Film Review: The Nest

STUDIO: IFC Films | DIRECTOR: Sean Durkin | CAST: Jude Law, Carrie Coon, Charlie Shotwell, Oona Roche
RELEASE DATE: Sept. 18, 2020
SPECS: R | 107 min. | Drama

RATINGS (out of 5 dishes): Movie 

The Nest
finds filmmaker Sean Durkin back in the screenwriter/director mode for his sophomore effort nine years after his acclaimed directorial debut Martha Marcy May Marlene (and during which time he chalked up executive producer credits on a half-dozen features, including 2016’s well-regarded Christine and The Eyes of My Mother).

Rory (Jude Law, The Rhythm Section) is an ambitious entrepreneur and former commodities broker who rebels against his poorer past by moving his family four times in ten years to continually chase a wealthier lifestyle. It’s the mid-1980s and business is booming. It’s the booming Eighties and sensing opportunity abroad, Rory persuades his American wife, Allison (Carrie Coon, Widows) a horse trainer, and their children to pack up again and return to his native England so he can rejoin his former firm. Weary of her husband’s seemingly delusional dreams, Allison plays the dutiful wife and soon finds herself living across the pond in costly centuries-old country manor with grounds for her horses and a promised stable.

As the family settles in, they begin to realize this relocation has unpacked more than just boxes of their bedding. Durkin deftly builds a dark, atmospheric tension, framing scenes of long shadowy hallways and heavily paneled rooms to make the sprawling country estate feel overwhelmingly claustrophobic to the point where you expect the film to veer off into haunted house territory. But it’s not ghosts that are unearthed in Durkin’s moody, slow burn of a script, but personal demons.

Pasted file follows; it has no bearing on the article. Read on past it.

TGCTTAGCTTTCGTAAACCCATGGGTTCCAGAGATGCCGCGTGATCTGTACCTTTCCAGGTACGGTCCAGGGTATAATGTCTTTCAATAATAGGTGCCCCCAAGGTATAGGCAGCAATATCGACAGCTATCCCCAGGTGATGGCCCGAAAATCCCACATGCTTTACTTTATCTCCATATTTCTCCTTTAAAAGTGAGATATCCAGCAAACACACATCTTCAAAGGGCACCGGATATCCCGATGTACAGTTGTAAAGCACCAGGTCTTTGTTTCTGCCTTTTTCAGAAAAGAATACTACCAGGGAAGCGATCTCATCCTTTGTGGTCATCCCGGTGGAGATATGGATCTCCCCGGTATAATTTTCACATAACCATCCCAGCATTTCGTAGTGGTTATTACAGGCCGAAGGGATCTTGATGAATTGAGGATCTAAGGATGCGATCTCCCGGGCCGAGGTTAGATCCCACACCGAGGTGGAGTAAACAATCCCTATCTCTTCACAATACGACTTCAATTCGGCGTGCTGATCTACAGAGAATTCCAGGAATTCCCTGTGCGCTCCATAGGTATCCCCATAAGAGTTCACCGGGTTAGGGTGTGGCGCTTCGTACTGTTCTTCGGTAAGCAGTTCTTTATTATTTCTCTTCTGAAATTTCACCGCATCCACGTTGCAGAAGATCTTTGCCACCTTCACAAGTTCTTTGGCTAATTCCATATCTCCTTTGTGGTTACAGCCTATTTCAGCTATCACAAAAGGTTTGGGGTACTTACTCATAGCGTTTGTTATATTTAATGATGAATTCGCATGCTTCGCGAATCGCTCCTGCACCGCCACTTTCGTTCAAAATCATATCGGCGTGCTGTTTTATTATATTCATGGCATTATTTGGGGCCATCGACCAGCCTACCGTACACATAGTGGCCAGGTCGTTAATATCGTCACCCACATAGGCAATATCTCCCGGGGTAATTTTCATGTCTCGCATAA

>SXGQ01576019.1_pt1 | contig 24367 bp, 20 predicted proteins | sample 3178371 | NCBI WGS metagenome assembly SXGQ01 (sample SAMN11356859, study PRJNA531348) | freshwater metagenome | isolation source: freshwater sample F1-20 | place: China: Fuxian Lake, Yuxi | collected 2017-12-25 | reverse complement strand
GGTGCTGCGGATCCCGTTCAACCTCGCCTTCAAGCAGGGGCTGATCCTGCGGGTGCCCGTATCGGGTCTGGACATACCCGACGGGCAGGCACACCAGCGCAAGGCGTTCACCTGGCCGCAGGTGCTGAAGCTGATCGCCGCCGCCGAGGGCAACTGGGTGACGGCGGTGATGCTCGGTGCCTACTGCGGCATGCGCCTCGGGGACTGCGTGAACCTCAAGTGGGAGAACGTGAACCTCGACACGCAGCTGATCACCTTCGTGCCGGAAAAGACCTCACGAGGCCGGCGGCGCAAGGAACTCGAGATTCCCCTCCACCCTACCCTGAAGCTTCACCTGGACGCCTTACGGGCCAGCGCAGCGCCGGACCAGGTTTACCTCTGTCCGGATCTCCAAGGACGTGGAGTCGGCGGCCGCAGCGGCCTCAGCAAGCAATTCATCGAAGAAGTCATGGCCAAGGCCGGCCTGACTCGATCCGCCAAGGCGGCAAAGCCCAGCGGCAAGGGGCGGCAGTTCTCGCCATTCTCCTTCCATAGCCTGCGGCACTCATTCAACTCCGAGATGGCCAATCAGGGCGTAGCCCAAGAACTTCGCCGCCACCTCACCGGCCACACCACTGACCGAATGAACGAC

The unwelcome truths lying beneath the surface Rory and Allison’s marriage–the erosion of their mutual trust and respect for each other–begin to bubble up when Rory’s latest get rich quick scheme falls apart. Law lets the character’s self-absorbed desperation shine as he embarrassingly attempts to schmooze the British upper crust to the point where his own wife laughs in his face. Coon, who is one of the most quietly powerful actresses working today, infuses Allison with a coy yet smoldering core while conveying the years of pent-up resentment with just her facial features and body language.

With all that earned tension, the ending doesn’t quite reach a cathartic climax, but watching the wonderful work of Law and Coon is time well invested.

The Nest opens in theaters on September 18, 2020 and available On Demand November 17, 2020.

About Janine

Janine is a dedicated fan of the 1940 film Kitty Foyle, directed by Sam Wood, written by Dalton Trumbo and starring Ginger Rogers, who won an Oscar for her portrayal. And seeing that film is all it took to make her a lifelong movie lover. Janine is excited to add her insights to the great team at